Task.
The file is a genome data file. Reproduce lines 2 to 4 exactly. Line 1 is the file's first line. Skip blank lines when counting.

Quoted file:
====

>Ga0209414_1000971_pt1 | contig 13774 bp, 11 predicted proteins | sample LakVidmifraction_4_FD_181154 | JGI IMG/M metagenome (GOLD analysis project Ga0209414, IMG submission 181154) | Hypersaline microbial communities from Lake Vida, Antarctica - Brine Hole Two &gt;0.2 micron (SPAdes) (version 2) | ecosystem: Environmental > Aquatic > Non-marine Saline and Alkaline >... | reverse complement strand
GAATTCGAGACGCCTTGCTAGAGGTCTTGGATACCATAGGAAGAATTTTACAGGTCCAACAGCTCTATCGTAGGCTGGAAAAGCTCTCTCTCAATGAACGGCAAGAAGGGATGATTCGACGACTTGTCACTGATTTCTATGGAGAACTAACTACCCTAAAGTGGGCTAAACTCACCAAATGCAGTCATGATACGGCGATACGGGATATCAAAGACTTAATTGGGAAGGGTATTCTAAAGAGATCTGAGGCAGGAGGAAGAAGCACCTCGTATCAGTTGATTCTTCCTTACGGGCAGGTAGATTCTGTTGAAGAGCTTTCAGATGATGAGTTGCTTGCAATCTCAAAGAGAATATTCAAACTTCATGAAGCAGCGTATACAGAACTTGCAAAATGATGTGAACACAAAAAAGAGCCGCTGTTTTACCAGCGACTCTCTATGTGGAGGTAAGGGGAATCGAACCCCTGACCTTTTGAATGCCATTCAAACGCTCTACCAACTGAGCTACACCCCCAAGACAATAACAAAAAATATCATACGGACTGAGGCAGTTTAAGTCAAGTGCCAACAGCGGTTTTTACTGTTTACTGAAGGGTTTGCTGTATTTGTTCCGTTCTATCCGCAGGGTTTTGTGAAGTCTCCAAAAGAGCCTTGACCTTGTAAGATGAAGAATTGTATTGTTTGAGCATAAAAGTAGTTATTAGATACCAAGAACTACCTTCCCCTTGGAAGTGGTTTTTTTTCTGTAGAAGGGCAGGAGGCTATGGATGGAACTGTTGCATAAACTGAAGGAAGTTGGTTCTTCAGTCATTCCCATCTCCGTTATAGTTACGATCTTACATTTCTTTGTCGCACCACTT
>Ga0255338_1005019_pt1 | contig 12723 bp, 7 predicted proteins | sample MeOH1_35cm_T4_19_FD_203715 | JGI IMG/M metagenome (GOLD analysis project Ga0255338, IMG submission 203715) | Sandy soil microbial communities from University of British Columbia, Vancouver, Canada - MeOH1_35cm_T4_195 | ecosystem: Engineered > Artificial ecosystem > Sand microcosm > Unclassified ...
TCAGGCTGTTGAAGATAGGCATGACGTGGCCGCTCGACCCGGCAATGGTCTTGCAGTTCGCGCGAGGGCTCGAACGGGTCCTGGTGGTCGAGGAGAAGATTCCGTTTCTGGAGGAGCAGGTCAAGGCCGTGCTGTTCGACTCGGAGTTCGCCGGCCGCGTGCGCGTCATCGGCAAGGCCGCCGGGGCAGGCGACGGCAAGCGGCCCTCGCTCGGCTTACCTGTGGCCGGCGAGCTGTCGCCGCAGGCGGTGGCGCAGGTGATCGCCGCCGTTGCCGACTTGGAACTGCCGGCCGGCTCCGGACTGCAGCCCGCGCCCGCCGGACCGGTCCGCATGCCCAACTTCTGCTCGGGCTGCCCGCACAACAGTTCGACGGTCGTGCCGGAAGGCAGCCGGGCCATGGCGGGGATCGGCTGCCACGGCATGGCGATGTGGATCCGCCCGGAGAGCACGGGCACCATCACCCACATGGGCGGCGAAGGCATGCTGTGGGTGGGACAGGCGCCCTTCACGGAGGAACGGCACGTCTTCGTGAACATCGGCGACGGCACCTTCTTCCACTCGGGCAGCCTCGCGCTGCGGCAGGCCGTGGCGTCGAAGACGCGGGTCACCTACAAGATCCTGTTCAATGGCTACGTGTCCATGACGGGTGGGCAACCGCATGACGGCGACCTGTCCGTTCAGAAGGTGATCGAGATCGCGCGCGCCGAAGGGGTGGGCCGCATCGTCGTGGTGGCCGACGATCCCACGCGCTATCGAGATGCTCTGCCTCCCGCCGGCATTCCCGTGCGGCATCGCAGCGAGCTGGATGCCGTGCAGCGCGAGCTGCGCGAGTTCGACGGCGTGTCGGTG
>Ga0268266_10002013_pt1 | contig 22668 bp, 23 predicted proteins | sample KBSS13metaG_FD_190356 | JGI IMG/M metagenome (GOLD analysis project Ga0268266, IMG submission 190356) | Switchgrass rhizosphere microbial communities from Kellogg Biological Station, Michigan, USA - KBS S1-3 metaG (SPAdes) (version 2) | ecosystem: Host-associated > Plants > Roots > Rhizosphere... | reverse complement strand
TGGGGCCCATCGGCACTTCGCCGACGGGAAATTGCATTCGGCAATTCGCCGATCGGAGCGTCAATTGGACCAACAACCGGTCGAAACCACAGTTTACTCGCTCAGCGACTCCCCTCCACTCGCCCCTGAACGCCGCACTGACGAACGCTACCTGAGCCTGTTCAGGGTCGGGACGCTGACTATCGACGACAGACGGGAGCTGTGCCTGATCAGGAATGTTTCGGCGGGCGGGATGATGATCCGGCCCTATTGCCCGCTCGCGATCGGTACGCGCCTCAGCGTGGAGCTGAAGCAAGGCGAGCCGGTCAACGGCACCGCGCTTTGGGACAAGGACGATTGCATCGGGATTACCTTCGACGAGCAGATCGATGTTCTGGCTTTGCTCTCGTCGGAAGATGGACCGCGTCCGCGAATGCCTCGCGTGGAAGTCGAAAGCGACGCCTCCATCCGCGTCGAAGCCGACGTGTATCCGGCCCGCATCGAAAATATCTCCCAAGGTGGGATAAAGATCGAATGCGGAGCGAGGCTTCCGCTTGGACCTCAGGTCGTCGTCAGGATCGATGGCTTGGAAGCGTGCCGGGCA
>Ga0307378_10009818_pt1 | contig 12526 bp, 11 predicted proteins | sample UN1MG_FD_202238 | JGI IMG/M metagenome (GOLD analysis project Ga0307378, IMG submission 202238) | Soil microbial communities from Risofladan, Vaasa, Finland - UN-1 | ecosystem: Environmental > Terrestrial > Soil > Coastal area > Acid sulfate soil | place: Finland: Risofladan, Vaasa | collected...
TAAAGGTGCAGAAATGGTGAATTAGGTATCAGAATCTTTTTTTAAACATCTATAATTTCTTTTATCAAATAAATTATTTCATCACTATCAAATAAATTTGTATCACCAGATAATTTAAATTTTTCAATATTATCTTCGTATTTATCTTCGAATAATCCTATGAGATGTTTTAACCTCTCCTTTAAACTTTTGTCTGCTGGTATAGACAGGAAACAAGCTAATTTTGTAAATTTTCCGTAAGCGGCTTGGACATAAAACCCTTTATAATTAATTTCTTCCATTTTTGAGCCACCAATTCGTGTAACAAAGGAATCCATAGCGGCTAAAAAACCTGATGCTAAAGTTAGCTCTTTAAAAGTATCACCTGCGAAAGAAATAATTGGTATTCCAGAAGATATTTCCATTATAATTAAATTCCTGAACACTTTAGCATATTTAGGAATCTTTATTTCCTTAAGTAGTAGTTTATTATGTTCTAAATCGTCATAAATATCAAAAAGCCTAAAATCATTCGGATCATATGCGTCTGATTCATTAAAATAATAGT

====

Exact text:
GAATTCGAGACGCCTTGCTAGAGGTCTTGGATACCATAGGAAGAATTTTACAGGTCCAACAGCTCTATCGTAGGCTGGAAAAGCTCTCTCTCAATGAACGGCAAGAAGGGATGATTCGACGACTTGTCACTGATTTCTATGGAGAACTAACTACCCTAAAGTGGGCTAAACTCACCAAATGCAGTCATGATACGGCGATACGGGATATCAAAGACTTAATTGGGAAGGGTATTCTAAAGAGATCTGAGGCAGGAGGAAGAAGCACCTCGTATCAGTTGATTCTTCCTTACGGGCAGGTAGATTCTGTTGAAGAGCTTTCAGATGATGAGTTGCTTGCAATCTCAAAGAGAATATTCAAACTTCATGAAGCAGCGTATACAGAACTTGCAAAATGATGTGAACACAAAAAAGAGCCGCTGTTTTACCAGCGACTCTCTATGTGGAGGTAAGGGGAATCGAACCCCTGACCTTTTGAATGCCATTCAAACGCTCTACCAACTGAGCTACACCCCCAAGACAATAACAAAAAATATCATACGGACTGAGGCAGTTTAAGTCAAGTGCCAACAGCGGTTTTTACTGTTTACTGAAGGGTTTGCTGTATTTGTTCCGTTCTATCCGCAGGGTTTTGTGAAGTCTCCAAAAGAGCCTTGACCTTGTAAGATGAAGAATTGTATTGTTTGAGCATAAAAGTAGTTATTAGATACCAAGAACTACCTTCCCCTTGGAAGTGGTTTTTTTTCTGTAGAAGGGCAGGAGGCTATGGATGGAACTGTTGCATAAACTGAAGGAAGTTGGTTCTTCAGTCATTCCCATCTCCGTTATAGTTACGATCTTACATTTCTTTGTCGCACCACTT
>Ga0255338_1005019_pt1 | contig 12723 bp, 7 predicted proteins | sample MeOH1_35cm_T4_19_FD_203715 | JGI IMG/M metagenome (GOLD analysis project Ga0255338, IMG submission 203715) | Sandy soil microbial communities from University of British Columbia, Vancouver, Canada - MeOH1_35cm_T4_195 | ecosystem: Engineered > Artificial ecosystem > Sand microcosm > Unclassified ...
TCAGGCTGTTGAAGATAGGCATGACGTGGCCGCTCGACCCGGCAATGGTCTTGCAGTTCGCGCGAGGGCTCGAACGGGTCCTGGTGGTCGAGGAGAAGATTCCGTTTCTGGAGGAGCAGGTCAAGGCCGTGCTGTTCGACTCGGAGTTCGCCGGCCGCGTGCGCGTCATCGGCAAGGCCGCCGGGGCAGGCGACGGCAAGCGGCCCTCGCTCGGCTTACCTGTGGCCGGCGAGCTGTCGCCGCAGGCGGTGGCGCAGGTGATCGCCGCCGTTGCCGACTTGGAACTGCCGGCCGGCTCCGGACTGCAGCCCGCGCCCGCCGGACCGGTCCGCATGCCCAACTTCTGCTCGGGCTGCCCGCACAACAGTTCGACGGTCGTGCCGGAAGGCAGCCGGGCCATGGCGGGGATCGGCTGCCACGGCATGGCGATGTGGATCCGCCCGGAGAGCACGGGCACCATCACCCACATGGGCGGCGAAGGCATGCTGTGGGTGGGACAGGCGCCCTTCACGGAGGAACGGCACGTCTTCGTGAACATCGGCGACGGCACCTTCTTCCACTCGGGCAGCCTCGCGCTGCGGCAGGCCGTGGCGTCGAAGACGCGGGTCACCTACAAGATCCTGTTCAATGGCTACGTGTCCATGACGGGTGGGCAACCGCATGACGGCGACCTGTCCGTTCAGAAGGTGATCGAGATCGCGCGCGCCGAAGGGGTGGGCCGCATCGTCGTGGTGGCCGACGATCCCACGCGCTATCGAGATGCTCTGCCTCCCGCCGGCATTCCCGTGCGGCATCGCAGCGAGCTGGATGCCGTGCAGCGCGAGCTGCGCGAGTTCGACGGCGTGTCGGTG